In the February edition of Which? Money, we called for the reassessment of investment sectors labelled Cautious and Balanced, stating that they were confusing for consumers and not truly representative of the investment funds that sat in those sectors. We raised these concerns again earlier this month when RBS launched new Cautious and Balanced investment funds.
The ABI’s changes, which will be applicable to life and pensions funds, will affect four of its managed sectors and will take effect from April 2011.
What are the ABI’s new investment sectors called?
The ABI has scrapped four of its sectors and renamed them:
- Defensive (up to 35% equity) will now become Managed Mixed Investment 0-35% Shares
- Cautious (up to 60% equity) will now become Managed Mixed Investment 20-60% Shares
- Balanced (up to 85% equity) will now become Managed Mixed Investment 40-85% Shares
- Flexible (up to 100% equity) will now become Managed Mixed Investment 60-100% Shares
Why has the ABI renamed these investment sectors?
The ABI carried out consumer research in December 2010 and found that many consumers believed that sector labels like Cautious and Balanced meant that the investments within them carried less risk. One of the ABI’s key findings was that 80% of consumers believed that the ‘cautious’ sector was a low-risk investment sector.
Research from Which? has found that many of these so-called ‘cautious’ investments can carry high risks and have a lot of investment in shares (equities), one of the riskiest asset classes. We found that in the Investment Management Association (IMA) Cautious Sector, the average equity weighting in funds was 42%, much higher than a typically cautious investor might want.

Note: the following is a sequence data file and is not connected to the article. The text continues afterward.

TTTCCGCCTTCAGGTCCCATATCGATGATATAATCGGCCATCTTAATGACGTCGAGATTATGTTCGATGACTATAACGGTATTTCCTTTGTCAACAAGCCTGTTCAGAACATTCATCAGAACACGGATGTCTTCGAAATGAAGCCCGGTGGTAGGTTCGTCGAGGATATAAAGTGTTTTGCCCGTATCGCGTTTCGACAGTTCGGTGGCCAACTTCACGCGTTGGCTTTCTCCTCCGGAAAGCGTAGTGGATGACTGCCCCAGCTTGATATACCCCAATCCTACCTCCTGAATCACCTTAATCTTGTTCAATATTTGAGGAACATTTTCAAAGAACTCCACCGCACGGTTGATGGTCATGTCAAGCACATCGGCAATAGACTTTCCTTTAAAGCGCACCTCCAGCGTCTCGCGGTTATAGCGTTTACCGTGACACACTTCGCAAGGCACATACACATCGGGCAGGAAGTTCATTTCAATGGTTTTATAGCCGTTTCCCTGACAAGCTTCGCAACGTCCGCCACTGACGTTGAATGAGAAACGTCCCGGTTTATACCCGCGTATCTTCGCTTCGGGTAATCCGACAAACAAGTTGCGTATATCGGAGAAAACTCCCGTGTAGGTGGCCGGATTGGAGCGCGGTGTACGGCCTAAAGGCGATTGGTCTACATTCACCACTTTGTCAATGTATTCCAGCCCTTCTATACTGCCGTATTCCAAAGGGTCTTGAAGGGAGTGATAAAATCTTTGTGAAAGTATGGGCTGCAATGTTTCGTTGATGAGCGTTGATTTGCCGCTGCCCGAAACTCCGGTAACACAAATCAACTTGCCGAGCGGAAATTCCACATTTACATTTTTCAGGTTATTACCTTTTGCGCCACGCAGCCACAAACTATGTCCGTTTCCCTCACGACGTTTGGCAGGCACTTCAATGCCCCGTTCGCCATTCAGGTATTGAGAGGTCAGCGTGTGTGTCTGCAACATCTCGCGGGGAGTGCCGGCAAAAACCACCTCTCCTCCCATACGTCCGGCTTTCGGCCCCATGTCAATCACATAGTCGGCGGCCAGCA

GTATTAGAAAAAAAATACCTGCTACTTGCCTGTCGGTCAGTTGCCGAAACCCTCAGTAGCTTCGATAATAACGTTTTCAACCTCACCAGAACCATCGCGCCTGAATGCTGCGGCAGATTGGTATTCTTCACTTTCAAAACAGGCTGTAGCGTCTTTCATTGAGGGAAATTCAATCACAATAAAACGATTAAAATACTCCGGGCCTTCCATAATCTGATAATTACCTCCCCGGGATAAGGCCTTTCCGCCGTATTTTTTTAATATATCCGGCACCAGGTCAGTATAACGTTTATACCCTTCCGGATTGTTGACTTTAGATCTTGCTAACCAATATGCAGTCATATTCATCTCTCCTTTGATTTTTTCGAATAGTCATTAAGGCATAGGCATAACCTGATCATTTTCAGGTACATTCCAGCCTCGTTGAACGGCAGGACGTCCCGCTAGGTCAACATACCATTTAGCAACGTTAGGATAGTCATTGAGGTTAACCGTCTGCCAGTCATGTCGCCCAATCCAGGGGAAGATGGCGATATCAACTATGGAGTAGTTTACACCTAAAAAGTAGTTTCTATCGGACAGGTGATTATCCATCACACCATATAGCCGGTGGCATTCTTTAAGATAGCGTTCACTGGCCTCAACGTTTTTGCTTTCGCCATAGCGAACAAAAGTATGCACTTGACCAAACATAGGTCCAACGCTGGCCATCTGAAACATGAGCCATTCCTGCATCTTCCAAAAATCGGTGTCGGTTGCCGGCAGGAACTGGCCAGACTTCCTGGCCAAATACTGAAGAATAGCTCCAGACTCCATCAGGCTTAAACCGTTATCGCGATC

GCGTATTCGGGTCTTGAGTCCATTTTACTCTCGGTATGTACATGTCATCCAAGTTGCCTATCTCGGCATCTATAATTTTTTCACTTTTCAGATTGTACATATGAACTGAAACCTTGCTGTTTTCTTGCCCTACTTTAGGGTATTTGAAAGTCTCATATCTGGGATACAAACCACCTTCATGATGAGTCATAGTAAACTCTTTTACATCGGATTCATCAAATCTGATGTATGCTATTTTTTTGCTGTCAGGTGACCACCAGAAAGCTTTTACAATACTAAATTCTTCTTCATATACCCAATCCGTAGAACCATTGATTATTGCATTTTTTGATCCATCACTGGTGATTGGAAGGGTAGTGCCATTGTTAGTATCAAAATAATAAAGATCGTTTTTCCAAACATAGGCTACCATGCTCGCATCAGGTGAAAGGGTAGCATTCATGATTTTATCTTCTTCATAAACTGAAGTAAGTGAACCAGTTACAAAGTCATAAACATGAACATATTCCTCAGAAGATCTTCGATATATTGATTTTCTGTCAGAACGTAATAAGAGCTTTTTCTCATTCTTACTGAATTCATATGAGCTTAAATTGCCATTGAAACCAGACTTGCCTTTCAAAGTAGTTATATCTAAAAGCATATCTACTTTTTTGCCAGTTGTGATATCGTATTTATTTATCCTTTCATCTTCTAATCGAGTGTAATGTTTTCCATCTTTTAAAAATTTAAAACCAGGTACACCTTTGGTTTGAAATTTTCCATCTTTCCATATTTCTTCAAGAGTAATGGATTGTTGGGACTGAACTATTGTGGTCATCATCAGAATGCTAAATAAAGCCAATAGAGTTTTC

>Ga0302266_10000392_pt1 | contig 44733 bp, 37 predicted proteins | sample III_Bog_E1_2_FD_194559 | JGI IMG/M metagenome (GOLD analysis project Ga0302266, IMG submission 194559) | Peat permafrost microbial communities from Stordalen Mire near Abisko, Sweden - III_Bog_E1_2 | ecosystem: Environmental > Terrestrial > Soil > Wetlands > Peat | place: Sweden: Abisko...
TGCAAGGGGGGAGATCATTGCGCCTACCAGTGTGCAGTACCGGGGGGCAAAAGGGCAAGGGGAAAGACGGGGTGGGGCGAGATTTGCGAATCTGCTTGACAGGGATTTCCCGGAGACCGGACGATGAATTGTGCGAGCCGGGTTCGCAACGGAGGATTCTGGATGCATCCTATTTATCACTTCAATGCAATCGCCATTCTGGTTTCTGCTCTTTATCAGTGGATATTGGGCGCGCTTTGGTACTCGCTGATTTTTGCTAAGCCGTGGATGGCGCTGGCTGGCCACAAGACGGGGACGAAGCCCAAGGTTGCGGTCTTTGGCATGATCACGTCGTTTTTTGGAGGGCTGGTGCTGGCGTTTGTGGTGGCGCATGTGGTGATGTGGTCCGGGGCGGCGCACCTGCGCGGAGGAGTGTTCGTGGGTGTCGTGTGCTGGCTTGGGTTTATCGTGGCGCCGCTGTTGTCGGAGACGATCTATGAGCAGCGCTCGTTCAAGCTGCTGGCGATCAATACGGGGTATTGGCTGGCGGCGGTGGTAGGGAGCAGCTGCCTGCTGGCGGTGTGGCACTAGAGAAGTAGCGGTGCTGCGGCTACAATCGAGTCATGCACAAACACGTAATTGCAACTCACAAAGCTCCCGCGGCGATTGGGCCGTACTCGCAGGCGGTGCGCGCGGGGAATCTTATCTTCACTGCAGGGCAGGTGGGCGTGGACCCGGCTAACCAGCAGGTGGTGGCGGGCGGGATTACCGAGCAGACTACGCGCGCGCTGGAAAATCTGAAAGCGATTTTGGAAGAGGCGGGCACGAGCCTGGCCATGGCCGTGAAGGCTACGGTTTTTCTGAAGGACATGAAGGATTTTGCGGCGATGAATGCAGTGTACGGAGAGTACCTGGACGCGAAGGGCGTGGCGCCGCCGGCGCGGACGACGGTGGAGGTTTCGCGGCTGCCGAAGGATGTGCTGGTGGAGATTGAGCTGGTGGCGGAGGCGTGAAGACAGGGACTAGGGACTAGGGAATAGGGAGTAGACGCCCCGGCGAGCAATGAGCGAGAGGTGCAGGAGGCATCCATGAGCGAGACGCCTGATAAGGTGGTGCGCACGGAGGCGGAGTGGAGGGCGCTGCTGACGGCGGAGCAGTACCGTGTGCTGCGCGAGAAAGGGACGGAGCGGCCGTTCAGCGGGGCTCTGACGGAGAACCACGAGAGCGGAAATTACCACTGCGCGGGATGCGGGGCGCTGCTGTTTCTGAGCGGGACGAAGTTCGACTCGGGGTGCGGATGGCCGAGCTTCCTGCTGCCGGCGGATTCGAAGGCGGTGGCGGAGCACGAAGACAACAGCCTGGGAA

And most recently, Barclays was slapped with a record £7.7m fine and ordered to pay £60m in compensation for advising its customers to invest in cautious and balanced funds that were much riskier than its investors were expecting.
Will the changes clear up confusion for investors?
Which? welcomes the ABI’s quick changes to the sector and the IMA (the trade body that represents the asset management industry) is evaluating their own sectors and will look to make changes this year.
But there is still the problem of the funds within the sectors and their labels. For example, the IMA’s Cautious Managed sector contains 56 funds explicitly called ‘cautious’ while the ABI’s Cautious Pensions sector contains 138 funds and the Life sector contains 130 funds called ‘cautious.’
So while the sector names might change, the actual investment funds will continue to be called cautious.
We would like the Financial Services Authority (FSA) take action and force investment companies to remove misleading labels from their funds. This way, consumers may not be so exposed to the risk of investing their money into a product that does do what it says on the tin.
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